Subsequently, univariate and multivariate analyses of the Cox proportional hazard model on OS was carried out to determine the prognostic value of B7-H7 expression in stromal compartment with EOC and other clinicopathological variables (Table 4). In the univariate analysis, B7-H7 expression in stromal compartment showed significant correlation to the survival of patients with EOC [HR =1.796; 95% CI, (1.064, 3.032), P=0.028]. Meanwhile, type [HR =2.363; 95% CI, (1.406, 3.974), P=0.001], FIGO stage [HR =12.725; 95% CI, (3.981, 40.679), P<0.0001], lymph node metastasis [HR =5.5718; 95% CI, (3.355, 9.745), P<0.0001], and distant metastasis [HR =6.302; 95% CI, (3.556, 11.166), P<0.0001] were found to be associated with survival. The independent prognostic value was detected by multivariate analysis. The results indicated that FIGO stage [HR =8.508; 95% CI, (2.583, 28.029), P<0.0001] and distance metastasis [HR =2.292; 95% CI, (1.056, 4.649), P=0.036] were independent prognosis factors in the OS of patients with EOC. However, B7-H7 expression in the stromal compartment was not an independent prognostic factor in OS.
To our knowledge, this is the first study using multiplexed quantitative immunofluorescence by segmenting tissues to examine the expression of B7-H7, its correlation with clinicopathologic character and prognostic significance in EOC. The mIHC combined with automatic quantitative pathological imaging system and inForm software analyses can increase the accuracy of the quantitation of each marker in the sample and even provide the per-cell quantitative data (31), which is an advantage compared with conventional IHC (33). The mIHC also maintains the morphological context of tissues so we can investigate the expression profiles of B7-H7 accurately on both immune cells and tumor cells, by segmenting tissues (based on Cytokeratin signal) (27). It is applicable to quantify B7-H7 separately because of the complexity of the B7-H7 expression location.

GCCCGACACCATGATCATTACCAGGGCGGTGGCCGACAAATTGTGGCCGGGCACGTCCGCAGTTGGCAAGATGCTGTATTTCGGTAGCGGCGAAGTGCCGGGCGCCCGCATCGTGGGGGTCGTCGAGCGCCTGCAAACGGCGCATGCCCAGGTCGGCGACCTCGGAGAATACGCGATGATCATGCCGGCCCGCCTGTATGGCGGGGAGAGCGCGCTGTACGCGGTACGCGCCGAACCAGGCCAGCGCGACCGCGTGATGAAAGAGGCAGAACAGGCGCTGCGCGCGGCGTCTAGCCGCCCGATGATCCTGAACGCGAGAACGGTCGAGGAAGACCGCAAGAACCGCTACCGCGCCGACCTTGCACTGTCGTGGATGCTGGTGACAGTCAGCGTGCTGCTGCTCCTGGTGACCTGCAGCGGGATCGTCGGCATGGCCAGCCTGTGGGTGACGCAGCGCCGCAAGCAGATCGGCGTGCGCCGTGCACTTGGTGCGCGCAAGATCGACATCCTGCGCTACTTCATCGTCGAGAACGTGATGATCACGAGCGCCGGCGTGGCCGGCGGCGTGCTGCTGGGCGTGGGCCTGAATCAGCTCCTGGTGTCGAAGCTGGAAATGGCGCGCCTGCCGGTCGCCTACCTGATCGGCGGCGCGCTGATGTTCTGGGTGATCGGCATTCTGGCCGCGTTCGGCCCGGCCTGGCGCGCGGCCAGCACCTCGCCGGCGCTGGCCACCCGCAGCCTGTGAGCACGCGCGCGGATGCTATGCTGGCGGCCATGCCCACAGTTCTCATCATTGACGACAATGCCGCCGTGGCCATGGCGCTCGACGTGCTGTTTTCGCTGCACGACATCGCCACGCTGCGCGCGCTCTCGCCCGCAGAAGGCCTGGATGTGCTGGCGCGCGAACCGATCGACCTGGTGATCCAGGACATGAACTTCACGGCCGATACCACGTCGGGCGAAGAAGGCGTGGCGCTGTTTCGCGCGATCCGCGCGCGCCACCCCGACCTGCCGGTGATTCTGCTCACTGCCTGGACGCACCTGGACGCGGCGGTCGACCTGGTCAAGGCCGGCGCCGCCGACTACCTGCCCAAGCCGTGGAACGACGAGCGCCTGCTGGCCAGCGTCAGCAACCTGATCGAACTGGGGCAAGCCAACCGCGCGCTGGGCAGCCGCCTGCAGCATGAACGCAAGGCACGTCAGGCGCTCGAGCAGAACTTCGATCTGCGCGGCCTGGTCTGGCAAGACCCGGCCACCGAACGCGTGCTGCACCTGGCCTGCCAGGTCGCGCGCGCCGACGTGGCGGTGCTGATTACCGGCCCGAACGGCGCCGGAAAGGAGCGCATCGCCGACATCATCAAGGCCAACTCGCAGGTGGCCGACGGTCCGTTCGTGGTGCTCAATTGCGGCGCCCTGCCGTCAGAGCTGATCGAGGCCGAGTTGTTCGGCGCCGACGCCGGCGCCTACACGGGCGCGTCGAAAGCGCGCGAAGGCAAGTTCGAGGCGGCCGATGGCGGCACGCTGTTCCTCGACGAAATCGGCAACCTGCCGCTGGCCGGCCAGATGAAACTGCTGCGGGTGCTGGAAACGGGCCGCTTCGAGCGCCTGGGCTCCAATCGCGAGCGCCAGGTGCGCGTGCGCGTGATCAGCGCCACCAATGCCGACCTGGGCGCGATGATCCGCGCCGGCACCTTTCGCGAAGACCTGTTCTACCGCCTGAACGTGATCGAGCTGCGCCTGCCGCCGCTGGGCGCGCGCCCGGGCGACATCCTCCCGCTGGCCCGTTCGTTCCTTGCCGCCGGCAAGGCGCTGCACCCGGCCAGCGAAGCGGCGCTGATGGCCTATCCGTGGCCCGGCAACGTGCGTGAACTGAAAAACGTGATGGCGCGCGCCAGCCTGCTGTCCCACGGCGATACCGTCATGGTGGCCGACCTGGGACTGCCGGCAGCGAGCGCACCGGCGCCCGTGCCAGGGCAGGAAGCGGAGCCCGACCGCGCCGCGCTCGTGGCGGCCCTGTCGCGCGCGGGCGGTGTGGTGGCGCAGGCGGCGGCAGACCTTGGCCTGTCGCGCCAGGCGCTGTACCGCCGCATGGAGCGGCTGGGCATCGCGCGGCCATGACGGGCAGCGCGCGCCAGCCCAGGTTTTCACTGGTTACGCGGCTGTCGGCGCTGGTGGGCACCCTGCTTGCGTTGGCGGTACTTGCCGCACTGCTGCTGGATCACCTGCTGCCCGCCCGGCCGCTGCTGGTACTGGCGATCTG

B7-H7 is a member of the B7 family of immune checkpoint molecules (18). It was revealed that B7-H7 has a 10–18% amino acid identity and 23–33% similarity to other B7 family members (21). But B7-H7 is not expressed in mice or rats (18,21). Previous studies measured the expression of B7-H7 in a variety of cancers and indicated variable expression in different histologic subgroups (20,34). Except cancer cells, B7-H7 has been found to be widely expressed in APCs and immune cells (21,22). B7-H7 binds to Transmembrane and immunoglobulin domain containing 2 (TMIGD2) and a potential second unknown receptor (21,22,35). TMIGD2 was found in naive T cells and NK cells, as well as endothelial cells and epithelial cells and have a role in angiogenesis (23,36). It is found that B7-H7 is a negative regulator of T cells because it could suppress proliferation of T cells and inhibit T-cell cytokine production (18). B7-H7 has been reported to have both co-inhibitory and co-stimulatory functions (21,22).